Lawyers need not limit their pool of potential precedent to only similarly situated law firms, yet many often do. Throughout 2019, we will be using this new series, “Lessons from the Outside” to look at business practices from outside the legal industry that may provide valuable insight for lawyers, and possibly even examples to follow.
It comes as a shock to no one in the legal industry that lawyers love precedent. Even in the face of statutory language explicitly on point, lawyers will often look for case precedent applying the statute, just to make sure the statute has been interpreted in the same way as the lawyer thinks.
Lawyers are also quite adept at argument from analogy. It is rare to find precedents that are exactly on point with all facts and legal arguments of the case currently being worked, so lawyers look for the best similarities they can find and appeal to the logical connections.
This same skill set is often underutilized when it comes to implementing business practices within law firms. Here, lawyers rarely look to examples beyond other law firms, and sometimes limit their precedent examples to other law firms of similar size, practice areas, or geography. Unsurprisingly, this creates a fairly small pool of precedent.
Other professional services providers, such as accountants, and even industries like insurance and even retail can provide such precedents.
…[W]hen it comes to implementing business practices within law firms, lawyers rarely look to examples beyond other law firms, and sometimes limit their precedent examples to other law firms of similar size, practice areas, or geography. Unsurprisingly, this creates a fairly small pool of precedent.
For the first installment, my mind went back to an example from the American Institute of CPAs (AICPAs) from a few years ago. The article begins with a question as to why a tax preparer would want to become more efficient in preparing the return if it ultimately means billing less time. Lawyers should see an immediate similarity in philosophy.
As the author lays out the scenario, the accountant takes on a new client on an hourly basis. The first time the returns are prepared, the preparer must spend a fair amount of time familiarizing himself with the client’s accounts and other matters, and as a consequence, the final bill is higher than the accountant feels it should be. So, the bill is discounted back into line with what the preparer feels is a more reasonable price. The second year, the preparer is more efficient, but cannot now justify charging the client more money for less overall time spent when ultimately the same service was delivered. So, the bill is discounted again. In the third year, the time spent on the matter generates a bill below what the client has been charged the two previous years, but because the engagement was on an hourly basis, the accountant is out of luck. Even though the client has a demonstrated history of paying more for the outcome, the preparer can’t charge that much because the time doesn’t justify it.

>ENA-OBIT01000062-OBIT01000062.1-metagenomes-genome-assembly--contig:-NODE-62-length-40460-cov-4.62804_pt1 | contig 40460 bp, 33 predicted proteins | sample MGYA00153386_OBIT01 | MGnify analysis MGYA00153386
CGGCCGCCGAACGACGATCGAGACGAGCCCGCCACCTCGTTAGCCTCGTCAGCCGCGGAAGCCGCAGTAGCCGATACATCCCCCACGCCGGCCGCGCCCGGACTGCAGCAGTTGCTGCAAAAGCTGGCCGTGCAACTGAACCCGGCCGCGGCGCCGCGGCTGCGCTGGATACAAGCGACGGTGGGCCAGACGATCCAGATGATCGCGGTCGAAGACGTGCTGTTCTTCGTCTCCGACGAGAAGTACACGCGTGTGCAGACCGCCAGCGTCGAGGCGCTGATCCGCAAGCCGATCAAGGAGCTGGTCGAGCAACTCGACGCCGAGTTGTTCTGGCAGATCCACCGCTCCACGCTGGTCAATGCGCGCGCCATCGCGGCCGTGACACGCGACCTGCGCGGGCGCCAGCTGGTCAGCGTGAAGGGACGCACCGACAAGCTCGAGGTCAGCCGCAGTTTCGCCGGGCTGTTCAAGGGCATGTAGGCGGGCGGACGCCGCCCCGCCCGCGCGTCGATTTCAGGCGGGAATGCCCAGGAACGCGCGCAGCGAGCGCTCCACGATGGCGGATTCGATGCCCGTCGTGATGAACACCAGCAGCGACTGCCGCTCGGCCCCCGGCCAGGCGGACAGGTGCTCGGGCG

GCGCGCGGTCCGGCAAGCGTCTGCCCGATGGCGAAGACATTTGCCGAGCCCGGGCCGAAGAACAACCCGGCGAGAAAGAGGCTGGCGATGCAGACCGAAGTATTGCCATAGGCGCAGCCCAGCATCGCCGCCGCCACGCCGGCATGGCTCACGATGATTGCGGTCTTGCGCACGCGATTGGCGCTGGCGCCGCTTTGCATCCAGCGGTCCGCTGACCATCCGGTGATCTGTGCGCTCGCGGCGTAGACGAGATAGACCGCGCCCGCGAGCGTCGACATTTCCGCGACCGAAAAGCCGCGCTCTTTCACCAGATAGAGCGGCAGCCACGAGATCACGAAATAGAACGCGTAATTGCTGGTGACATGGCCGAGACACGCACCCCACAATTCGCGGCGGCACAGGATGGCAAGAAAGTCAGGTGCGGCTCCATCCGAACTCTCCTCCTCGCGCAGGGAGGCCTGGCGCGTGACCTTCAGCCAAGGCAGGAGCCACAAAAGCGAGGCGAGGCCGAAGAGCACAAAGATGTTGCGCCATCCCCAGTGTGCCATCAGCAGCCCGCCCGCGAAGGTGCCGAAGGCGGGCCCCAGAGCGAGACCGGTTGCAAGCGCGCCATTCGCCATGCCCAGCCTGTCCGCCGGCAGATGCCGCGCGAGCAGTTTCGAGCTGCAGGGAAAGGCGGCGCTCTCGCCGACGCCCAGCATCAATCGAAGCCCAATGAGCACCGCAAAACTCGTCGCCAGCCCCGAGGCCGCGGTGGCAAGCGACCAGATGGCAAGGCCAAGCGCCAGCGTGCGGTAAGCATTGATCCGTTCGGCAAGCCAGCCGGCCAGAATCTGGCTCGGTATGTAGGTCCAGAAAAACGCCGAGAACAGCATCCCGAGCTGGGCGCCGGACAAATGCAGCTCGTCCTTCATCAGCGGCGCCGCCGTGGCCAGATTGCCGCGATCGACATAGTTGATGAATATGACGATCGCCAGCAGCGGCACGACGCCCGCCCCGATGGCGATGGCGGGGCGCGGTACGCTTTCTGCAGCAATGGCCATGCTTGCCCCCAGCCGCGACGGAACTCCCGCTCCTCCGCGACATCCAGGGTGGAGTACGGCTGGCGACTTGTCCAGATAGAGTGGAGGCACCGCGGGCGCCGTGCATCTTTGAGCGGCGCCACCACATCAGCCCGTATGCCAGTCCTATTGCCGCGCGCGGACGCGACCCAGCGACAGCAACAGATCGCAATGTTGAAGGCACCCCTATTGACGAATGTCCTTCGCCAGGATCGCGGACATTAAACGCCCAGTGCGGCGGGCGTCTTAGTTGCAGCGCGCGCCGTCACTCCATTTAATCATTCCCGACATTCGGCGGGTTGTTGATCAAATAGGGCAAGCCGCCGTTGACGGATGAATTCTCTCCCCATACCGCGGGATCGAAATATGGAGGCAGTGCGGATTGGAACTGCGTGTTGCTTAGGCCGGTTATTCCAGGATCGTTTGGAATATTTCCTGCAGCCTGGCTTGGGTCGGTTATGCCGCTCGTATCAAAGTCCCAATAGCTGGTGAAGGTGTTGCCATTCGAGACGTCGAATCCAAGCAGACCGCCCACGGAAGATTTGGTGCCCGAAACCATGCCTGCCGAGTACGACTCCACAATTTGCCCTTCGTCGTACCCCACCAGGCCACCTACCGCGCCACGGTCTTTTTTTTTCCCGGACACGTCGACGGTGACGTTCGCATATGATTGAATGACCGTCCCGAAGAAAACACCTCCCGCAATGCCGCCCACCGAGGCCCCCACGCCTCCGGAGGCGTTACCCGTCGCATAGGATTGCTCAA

In this scenario, the client wins three times; the preparer loses three times. But this didn’t need to be the case. The preparer had an idea already in mind about how much preparing the return should cost. Had the initial engagement simply reflected that, the scenario could have been a win-win. The client would have received a consistent price for services rendered and the preparer would have reaped the eventual benefits of improved efficiency.
Much of this should ring true to lawyers. Most lawyers have the same impulse to bill based on gut instinct. In a paper we released a few years ago, we found that 75% of law firm partners apply discounts to their matter to simply arrive at a number they feel will make the bill work for the client.
A billing and discounting strategy that lacks a data-driven foundation provides a shaky groundwork upon which to base a profitable practice.
To be sure, there are serious problems with this practice. A billing and discounting strategy that lacks a data-driven foundation provides a shaky groundwork upon which to base a profitable practice.
But the impulse itself is instructive. Despite lawyers’ loyalty to the billable hour, the data shows that the majority of lawyers may actually favor more value-based billing arrangements. They are already applying discounts with the end-goal in mind of arriving at a number that the client will find palatable; and further, they believe their experience will help guide them to what that number should be. In other words, the number of hours spent on a matter often takes a backseat to what the reasonable price range for the outcome should be.
Ultimately, a matter priced on value delivered rather than time spent is a matter where increased efficiency accrues to the benefit of the lawyer, particularly for repeat business. In the AICPAs example, the preparer there would have benefited from improved efficiency by the third year, and every year beyond.
Yes, it requires a short-term sacrifice. But in truth, most lawyers are already making that sacrifice by discounting bills they believe the client will perceive as too high. They’re just losing out on the opportunity for long-term gain.